Mimivirus - Alchetron, the free social encyclopedia (2023)


Mimivirus - Alchetron, the free social encyclopedia (1)

APMV was accidentally discovered in 1992 within theamoeba Acanthamoeba polifaga, which gives it its name, during an investigation into legionellosis carried out by researchers fromMarseillesand Leeds. The virus was seen on a Gram stain and was wrongly assumed to be a Gram-positive bacterium. Accordingly, he was appointedbradfordcoccus, after the district of origin of the amoeba inbradford, England. In 2003, researchers from the University of the Mediterranean in Marseille, France, published an article inScienceidentify the microorganism as a virus. It was given the name "Mimivirus" (for "mimicking microbe"), as it resembles a bacterium on Gram stain.

The same team that discovered the mimivirus later discovered a slightly larger virus, calledmamavirus, and the virophage Sputnik that infects it.


Mimivirus was placed in a viral family by theInternational Committee on Taxonomy of Virusesas a member ofMimiviridae, and was placed in Group I of theBaltimore Classificationsystem.

While not strictly a classification method, Mimivirus joins a group of large viruses known as large nucleocytoplasmic viruses.DNA viruses(NCLDV). They are all large viruses that share molecular features and large genomes. The mimivirus genome also has 21genesthey encode homologs for proteins that are considered highly conserved in most NCLDVs, and subsequent work suggests that the mimivirus is an early divergence from the general group of NCLDVs.


Mimivirus is the fourth largest virus, preceded by the recently discoveredMegavirus chilensis,virus pandoramithe pitovirus. Mimivirus has acapsid400 nm diameter. Protein strands measuring 100 nm protrude from the capsid surface, bringing the total length of the virus to 600 nm. Variation in the scientific literature makes these numbers very approximate, and virion "size" is casually listed between 400 nm and 800 nm, depending on whether total length or capsid diameter is actually being quoted.

Its capsid appears hexagonal under aelectronic microscope, so the symmetry of the capsid is icosahedral. It does not appear to have an external viral envelope, suggesting that the virus does not exit the host cell byexocytose.

Mimiviruses share several morphological features with all members of the NCLDV group of viruses. The central condensed core of the virion appears as a dark region under the electron microscope. The large genome of the virus resides in this area. An inner lipid layer surrounding the central core is present in all other NCLDV viruses, so these features may also be present in mimiviruses.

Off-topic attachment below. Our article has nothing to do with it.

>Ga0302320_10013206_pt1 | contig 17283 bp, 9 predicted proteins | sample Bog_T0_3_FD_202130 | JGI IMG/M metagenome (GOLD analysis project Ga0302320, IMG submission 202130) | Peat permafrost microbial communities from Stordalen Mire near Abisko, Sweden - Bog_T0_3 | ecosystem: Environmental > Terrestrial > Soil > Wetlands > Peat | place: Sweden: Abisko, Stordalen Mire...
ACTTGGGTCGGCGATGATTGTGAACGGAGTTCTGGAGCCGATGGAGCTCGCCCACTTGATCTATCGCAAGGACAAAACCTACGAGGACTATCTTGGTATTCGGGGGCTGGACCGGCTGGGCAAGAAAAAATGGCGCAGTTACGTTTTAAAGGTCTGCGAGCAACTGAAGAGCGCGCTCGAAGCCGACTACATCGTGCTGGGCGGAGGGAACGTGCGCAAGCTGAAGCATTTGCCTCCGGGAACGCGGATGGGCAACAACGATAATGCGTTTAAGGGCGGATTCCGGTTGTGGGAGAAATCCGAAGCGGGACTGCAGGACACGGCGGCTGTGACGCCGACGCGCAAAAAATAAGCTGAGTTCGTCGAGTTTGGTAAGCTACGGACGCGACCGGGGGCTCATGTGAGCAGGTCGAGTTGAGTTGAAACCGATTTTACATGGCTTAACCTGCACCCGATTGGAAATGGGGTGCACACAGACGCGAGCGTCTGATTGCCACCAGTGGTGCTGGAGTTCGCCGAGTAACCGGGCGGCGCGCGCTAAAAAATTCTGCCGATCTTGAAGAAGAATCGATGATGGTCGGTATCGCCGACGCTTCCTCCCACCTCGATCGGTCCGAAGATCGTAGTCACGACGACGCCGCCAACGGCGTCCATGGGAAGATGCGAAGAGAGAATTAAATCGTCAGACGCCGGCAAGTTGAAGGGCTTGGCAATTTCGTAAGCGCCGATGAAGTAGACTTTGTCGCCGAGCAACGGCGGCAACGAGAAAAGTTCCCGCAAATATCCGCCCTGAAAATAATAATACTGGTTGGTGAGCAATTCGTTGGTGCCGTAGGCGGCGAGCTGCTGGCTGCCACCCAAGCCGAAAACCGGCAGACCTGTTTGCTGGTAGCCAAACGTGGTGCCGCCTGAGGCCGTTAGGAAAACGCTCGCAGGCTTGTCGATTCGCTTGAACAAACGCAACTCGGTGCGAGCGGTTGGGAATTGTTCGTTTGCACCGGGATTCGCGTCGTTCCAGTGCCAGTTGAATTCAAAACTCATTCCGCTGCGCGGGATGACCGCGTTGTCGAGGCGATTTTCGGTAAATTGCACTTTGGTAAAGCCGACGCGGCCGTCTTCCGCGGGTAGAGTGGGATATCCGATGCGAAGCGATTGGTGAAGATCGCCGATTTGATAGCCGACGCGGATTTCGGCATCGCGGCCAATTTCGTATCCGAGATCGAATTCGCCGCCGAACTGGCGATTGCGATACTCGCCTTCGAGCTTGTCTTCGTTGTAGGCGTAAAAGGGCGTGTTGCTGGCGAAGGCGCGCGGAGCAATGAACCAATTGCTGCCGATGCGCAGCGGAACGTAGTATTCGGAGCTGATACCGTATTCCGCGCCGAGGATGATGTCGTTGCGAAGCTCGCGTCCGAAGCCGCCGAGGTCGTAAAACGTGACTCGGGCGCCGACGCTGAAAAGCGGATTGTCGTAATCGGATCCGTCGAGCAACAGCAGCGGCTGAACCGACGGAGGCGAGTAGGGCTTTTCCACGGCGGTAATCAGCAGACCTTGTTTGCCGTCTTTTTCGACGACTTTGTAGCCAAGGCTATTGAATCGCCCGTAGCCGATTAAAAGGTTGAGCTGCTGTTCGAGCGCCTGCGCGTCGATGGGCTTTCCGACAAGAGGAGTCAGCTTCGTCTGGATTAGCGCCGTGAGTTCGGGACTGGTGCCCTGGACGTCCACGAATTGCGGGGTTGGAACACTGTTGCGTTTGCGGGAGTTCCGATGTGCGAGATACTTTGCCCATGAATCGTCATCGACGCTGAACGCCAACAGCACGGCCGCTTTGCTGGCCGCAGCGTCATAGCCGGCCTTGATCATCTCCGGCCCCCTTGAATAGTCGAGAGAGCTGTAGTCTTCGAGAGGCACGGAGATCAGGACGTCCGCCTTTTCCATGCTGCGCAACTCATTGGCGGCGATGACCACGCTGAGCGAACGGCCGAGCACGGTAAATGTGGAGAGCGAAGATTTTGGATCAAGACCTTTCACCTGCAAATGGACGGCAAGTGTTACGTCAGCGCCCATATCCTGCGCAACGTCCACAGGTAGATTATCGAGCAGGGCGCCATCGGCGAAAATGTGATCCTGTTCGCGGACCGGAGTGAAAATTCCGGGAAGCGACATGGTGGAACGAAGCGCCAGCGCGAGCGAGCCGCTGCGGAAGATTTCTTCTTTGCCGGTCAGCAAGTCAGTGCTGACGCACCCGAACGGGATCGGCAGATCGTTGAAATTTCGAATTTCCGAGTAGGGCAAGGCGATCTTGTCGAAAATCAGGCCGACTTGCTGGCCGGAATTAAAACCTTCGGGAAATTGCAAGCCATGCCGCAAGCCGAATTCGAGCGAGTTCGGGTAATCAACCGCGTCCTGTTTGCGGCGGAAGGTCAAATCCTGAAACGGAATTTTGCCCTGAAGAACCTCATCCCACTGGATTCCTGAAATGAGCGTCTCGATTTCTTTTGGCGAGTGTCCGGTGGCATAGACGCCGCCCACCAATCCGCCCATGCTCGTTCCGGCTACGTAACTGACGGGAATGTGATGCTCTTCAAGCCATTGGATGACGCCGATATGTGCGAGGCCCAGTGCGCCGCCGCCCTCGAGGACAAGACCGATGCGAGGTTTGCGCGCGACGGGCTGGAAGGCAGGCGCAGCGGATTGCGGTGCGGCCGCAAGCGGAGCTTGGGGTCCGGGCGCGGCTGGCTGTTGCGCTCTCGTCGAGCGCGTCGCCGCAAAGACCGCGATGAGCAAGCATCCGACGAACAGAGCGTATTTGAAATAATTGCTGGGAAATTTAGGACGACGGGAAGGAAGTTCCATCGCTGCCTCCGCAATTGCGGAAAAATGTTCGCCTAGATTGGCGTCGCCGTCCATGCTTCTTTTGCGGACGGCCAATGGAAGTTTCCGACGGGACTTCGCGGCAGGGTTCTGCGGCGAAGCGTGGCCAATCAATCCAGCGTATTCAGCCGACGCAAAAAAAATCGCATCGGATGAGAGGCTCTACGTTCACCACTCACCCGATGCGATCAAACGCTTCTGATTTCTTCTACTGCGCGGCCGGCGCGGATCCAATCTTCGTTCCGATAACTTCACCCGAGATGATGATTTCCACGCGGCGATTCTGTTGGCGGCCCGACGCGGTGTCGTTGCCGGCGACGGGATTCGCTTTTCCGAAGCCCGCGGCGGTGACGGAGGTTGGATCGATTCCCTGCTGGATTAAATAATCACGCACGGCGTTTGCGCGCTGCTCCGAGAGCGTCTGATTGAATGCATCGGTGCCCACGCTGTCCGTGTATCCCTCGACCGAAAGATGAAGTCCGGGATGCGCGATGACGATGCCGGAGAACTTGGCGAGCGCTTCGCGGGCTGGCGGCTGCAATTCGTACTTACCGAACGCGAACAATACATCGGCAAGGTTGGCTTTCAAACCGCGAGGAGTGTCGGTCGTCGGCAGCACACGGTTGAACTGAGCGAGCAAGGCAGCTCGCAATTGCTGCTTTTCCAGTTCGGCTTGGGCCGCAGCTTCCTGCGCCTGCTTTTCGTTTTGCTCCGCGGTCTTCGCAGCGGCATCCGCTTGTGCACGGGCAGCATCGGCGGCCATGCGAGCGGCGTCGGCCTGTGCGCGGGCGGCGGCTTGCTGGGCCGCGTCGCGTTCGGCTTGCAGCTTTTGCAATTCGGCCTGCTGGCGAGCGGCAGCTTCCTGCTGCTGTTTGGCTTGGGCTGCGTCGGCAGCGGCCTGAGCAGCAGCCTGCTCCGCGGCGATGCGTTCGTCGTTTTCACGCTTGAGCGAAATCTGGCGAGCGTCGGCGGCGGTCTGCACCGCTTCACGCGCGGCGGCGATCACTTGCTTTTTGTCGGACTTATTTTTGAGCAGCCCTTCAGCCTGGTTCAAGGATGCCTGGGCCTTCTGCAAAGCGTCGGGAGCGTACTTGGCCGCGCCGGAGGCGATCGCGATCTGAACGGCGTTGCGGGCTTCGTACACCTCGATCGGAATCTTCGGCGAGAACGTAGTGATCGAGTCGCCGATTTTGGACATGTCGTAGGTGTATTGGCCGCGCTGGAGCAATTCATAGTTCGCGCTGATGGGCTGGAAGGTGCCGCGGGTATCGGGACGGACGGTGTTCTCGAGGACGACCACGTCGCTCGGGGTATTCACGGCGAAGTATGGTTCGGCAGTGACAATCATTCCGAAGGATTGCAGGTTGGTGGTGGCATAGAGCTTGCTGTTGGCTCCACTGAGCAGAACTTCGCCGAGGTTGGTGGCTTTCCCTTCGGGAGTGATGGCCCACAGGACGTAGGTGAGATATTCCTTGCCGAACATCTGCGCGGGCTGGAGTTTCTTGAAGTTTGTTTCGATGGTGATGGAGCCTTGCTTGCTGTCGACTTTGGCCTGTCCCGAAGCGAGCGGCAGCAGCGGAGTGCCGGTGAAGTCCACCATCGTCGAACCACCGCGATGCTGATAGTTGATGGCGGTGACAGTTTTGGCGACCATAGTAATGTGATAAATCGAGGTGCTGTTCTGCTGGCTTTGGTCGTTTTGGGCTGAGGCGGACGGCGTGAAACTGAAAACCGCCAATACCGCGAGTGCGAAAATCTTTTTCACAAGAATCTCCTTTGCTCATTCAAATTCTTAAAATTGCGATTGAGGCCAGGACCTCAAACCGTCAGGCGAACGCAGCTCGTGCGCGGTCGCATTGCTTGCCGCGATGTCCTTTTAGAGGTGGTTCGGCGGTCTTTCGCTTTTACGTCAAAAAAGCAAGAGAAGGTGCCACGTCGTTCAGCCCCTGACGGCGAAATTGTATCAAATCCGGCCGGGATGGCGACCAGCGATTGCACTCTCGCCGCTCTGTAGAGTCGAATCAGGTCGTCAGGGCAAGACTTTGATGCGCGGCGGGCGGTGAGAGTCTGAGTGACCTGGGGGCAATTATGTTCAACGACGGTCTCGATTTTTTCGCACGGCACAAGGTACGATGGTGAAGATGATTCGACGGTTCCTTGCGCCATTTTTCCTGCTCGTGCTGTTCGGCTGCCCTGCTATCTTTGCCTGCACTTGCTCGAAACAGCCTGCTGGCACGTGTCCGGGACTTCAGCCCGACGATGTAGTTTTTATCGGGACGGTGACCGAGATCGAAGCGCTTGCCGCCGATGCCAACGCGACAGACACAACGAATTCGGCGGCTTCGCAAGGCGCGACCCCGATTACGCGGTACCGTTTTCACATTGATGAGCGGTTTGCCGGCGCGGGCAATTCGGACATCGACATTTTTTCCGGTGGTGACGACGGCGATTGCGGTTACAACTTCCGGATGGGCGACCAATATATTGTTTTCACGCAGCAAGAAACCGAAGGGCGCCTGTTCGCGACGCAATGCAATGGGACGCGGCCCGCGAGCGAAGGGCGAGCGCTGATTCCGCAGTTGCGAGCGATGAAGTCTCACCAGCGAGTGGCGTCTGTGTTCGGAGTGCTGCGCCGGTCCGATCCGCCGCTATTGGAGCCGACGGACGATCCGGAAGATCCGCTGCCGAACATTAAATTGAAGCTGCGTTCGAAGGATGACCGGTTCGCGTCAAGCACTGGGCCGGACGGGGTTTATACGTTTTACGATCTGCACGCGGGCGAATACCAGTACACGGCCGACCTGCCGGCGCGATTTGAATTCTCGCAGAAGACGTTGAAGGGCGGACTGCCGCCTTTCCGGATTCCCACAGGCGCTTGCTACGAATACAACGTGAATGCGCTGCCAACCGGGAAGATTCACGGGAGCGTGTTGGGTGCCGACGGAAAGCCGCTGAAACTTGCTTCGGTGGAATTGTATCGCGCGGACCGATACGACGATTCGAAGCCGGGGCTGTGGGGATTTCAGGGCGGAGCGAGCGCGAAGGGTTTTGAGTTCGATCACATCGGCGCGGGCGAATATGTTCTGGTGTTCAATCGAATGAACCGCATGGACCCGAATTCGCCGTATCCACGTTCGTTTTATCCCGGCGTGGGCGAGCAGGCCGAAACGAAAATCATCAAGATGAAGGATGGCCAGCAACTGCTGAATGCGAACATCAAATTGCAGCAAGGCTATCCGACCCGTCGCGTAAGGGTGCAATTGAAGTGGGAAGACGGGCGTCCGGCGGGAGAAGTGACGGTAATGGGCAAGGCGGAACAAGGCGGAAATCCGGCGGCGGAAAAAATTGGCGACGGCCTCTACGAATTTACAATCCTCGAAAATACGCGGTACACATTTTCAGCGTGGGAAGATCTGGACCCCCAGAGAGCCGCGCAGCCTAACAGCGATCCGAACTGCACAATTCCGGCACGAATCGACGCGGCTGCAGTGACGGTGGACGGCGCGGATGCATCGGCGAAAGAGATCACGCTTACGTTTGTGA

Various mRNA transcripts can be recovered from purified virions. Like other NCLDVs, transcripts ofDNA polymerase, a capsid protein and a type of TFIItranscription factorThey were found. However, three differentaminoacyl tRNA synthetaseEnzymatic transcripts and four unknown mimivirus-specific mRNA molecules were also found. These prepackaged transcripts can be translated without viral gene expression and will likely be required for Mimivirus replication. OtherADNviruses, like thehuman cytomegalovirusmiHerpes simplex virus type 1, also have prepackaged mRNA transcripts.


The mimivirus genome is a linear double-stranded DNA molecule 1,181,404 base pairs long. This makes it one of the largest known viral genomes, dwarfing the next largest viral genome in the world.cafeteria roenbergensisvirus by about 450,000 base pairs. Also, it is larger than at least 30 mobile phones.clados.

In addition to the large genome size, the mimivirus has about 979 protein-coding genes, far exceeding the minimum of 4 genes required for virus existence (cf MS2and Qβ virus). Analysis of its genome revealed the presence of genes not seen in any other virus, includingaminoacyl tRNA synthetases, and other genes previously thought to be only encoded by cellular organisms. Like other large DNA viruses, the mimivirus contains several genes for sugar, lipids, andamino acidsmetabolism, as well as some metabolic genes not found in any other virus. Approximately 90% of the genome was capable of coding, the other 10% was "junk DNA".